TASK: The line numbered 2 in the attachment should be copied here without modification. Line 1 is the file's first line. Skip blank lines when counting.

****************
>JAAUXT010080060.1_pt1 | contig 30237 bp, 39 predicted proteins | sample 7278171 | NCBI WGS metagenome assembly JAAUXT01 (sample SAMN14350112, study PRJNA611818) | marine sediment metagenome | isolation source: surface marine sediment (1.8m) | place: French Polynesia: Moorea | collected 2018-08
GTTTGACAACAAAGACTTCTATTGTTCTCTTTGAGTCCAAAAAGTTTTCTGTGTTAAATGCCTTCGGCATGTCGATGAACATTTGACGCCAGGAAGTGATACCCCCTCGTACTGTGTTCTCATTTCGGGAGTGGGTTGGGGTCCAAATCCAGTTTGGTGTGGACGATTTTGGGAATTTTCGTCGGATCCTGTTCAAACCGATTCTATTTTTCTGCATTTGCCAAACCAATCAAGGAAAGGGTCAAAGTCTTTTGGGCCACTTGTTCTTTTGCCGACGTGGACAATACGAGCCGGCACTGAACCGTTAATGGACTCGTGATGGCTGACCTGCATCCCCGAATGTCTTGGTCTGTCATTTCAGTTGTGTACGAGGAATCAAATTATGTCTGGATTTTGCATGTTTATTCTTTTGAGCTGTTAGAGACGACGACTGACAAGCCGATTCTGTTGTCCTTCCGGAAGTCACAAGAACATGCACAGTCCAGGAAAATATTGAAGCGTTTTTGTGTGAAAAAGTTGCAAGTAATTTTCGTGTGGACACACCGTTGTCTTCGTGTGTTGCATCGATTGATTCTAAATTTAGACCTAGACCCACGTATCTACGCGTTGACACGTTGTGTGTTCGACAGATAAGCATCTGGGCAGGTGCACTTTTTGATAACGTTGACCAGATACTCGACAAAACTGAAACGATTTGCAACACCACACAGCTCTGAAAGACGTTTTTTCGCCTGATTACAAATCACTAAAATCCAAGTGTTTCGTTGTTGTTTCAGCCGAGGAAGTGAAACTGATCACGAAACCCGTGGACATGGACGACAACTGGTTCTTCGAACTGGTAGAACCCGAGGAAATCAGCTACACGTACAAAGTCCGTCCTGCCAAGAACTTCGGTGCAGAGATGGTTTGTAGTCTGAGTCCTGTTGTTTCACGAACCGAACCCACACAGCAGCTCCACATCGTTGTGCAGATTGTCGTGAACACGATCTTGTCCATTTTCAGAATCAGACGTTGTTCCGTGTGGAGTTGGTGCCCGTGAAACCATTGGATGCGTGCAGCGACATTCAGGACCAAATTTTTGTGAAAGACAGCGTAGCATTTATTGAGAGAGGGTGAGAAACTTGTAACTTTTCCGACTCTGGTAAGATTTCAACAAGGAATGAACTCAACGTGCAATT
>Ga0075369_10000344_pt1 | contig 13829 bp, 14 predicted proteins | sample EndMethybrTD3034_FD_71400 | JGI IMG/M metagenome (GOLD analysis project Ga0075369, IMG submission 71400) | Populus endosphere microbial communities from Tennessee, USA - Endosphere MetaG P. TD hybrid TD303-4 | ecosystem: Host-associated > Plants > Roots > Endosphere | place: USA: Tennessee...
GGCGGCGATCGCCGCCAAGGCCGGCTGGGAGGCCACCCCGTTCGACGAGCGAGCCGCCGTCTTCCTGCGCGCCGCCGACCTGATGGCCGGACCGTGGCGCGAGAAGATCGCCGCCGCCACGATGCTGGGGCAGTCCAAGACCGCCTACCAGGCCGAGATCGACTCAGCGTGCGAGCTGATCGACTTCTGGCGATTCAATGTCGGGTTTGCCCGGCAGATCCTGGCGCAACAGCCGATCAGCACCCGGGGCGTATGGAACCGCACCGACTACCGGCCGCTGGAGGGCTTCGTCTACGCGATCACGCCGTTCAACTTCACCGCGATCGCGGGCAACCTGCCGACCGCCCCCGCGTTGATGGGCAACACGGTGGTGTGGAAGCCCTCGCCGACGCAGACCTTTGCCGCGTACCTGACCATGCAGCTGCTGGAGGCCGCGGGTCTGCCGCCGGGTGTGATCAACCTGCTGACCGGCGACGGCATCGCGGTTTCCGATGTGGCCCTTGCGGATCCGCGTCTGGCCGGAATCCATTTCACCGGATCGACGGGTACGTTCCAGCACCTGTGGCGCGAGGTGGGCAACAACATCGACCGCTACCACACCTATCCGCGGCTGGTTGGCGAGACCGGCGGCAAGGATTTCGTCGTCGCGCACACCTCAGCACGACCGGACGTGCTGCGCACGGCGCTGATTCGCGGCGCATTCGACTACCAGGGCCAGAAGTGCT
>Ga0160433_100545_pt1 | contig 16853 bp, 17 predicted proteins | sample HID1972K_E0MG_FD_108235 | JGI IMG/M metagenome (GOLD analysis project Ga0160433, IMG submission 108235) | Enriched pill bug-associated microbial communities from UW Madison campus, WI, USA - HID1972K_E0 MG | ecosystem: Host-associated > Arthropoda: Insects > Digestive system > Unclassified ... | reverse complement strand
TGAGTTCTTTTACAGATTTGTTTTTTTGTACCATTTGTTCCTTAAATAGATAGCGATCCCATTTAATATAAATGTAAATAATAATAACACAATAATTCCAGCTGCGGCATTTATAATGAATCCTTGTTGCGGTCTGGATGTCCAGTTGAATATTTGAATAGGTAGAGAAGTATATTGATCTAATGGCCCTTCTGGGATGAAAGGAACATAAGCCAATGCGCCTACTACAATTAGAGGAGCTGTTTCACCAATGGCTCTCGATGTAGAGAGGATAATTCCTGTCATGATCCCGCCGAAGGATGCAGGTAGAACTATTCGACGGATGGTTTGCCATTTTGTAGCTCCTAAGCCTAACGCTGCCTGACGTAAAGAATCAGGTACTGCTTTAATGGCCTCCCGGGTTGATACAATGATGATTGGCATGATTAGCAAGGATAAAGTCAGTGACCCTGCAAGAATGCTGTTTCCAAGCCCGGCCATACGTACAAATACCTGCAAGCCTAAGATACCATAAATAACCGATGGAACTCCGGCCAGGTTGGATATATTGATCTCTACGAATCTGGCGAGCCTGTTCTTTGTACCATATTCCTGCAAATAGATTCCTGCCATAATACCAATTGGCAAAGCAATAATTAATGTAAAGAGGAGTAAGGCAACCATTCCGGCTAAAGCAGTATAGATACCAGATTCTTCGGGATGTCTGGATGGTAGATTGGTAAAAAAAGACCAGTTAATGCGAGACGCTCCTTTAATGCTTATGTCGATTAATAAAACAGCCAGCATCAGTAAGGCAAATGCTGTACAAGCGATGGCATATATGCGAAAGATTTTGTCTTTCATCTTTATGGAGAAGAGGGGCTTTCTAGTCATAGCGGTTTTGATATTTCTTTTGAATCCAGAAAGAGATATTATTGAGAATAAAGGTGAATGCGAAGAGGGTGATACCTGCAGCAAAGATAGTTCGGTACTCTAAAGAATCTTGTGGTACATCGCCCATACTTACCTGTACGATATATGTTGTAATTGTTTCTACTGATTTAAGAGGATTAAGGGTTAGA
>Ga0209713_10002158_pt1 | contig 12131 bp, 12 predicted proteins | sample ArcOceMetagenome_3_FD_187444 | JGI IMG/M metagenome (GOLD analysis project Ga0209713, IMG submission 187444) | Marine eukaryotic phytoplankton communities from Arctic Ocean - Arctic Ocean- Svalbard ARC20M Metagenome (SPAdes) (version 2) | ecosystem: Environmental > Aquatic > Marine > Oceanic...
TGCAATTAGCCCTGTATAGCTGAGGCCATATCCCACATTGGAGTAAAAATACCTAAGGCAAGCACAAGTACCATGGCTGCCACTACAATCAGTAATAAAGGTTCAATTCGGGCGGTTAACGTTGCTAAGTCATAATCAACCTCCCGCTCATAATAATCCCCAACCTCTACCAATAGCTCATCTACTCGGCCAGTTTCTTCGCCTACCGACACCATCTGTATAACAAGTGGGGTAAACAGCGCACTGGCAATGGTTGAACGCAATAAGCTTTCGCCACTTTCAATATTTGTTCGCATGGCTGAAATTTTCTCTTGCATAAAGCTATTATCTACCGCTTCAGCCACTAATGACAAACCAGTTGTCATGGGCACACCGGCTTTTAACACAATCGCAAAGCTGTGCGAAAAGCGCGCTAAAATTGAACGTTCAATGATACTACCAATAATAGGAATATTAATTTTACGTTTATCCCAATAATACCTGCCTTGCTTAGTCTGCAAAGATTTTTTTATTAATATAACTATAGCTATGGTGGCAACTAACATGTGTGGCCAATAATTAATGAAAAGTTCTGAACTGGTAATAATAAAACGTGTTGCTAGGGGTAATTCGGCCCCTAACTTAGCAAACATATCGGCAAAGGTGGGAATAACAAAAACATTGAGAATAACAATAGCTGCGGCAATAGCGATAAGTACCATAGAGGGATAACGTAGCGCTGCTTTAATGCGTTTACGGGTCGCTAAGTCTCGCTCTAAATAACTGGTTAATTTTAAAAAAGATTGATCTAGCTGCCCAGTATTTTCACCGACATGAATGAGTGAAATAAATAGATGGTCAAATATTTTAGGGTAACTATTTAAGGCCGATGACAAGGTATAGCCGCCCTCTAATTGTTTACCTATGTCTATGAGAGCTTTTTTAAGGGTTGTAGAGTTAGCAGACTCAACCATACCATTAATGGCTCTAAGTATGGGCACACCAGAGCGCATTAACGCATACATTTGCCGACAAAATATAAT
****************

GTTTGACAACAAAGACTTCTATTGTTCTCTTTGAGTCCAAAAAGTTTTCTGTGTTAAATGCCTTCGGCATGTCGATGAACATTTGACGCCAGGAAGTGATACCCCCTCGTACTGTGTTCTCATTTCGGGAGTGGGTTGGGGTCCAAATCCAGTTTGGTGTGGACGATTTTGGGAATTTTCGTCGGATCCTGTTCAAACCGATTCTATTTTTCTGCATTTGCCAAACCAATCAAGGAAAGGGTCAAAGTCTTTTGGGCCACTTGTTCTTTTGCCGACGTGGACAATACGAGCCGGCACTGAACCGTTAATGGACTCGTGATGGCTGACCTGCATCCCCGAATGTCTTGGTCTGTCATTTCAGTTGTGTACGAGGAATCAAATTATGTCTGGATTTTGCATGTTTATTCTTTTGAGCTGTTAGAGACGACGACTGACAAGCCGATTCTGTTGTCCTTCCGGAAGTCACAAGAACATGCACAGTCCAGGAAAATATTGAAGCGTTTTTGTGTGAAAAAGTTGCAAGTAATTTTCGTGTGGACACACCGTTGTCTTCGTGTGTTGCATCGATTGATTCTAAATTTAGACCTAGACCCACGTATCTACGCGTTGACACGTTGTGTGTTCGACAGATAAGCATCTGGGCAGGTGCACTTTTTGATAACGTTGACCAGATACTCGACAAAACTGAAACGATTTGCAACACCACACAGCTCTGAAAGACGTTTTTTCGCCTGATTACAAATCACTAAAATCCAAGTGTTTCGTTGTTGTTTCAGCCGAGGAAGTGAAACTGATCACGAAACCCGTGGACATGGACGACAACTGGTTCTTCGAACTGGTAGAACCCGAGGAAATCAGCTACACGTACAAAGTCCGTCCTGCCAAGAACTTCGGTGCAGAGATGGTTTGTAGTCTGAGTCCTGTTGTTTCACGAACCGAACCCACACAGCAGCTCCACATCGTTGTGCAGATTGTCGTGAACACGATCTTGTCCATTTTCAGAATCAGACGTTGTTCCGTGTGGAGTTGGTGCCCGTGAAACCATTGGATGCGTGCAGCGACATTCAGGACCAAATTTTTGTGAAAGACAGCGTAGCATTTATTGAGAGAGGGTGAGAAACTTGTAACTTTTCCGACTCTGGTAAGATTTCAACAAGGAATGAACTCAACGTGCAATT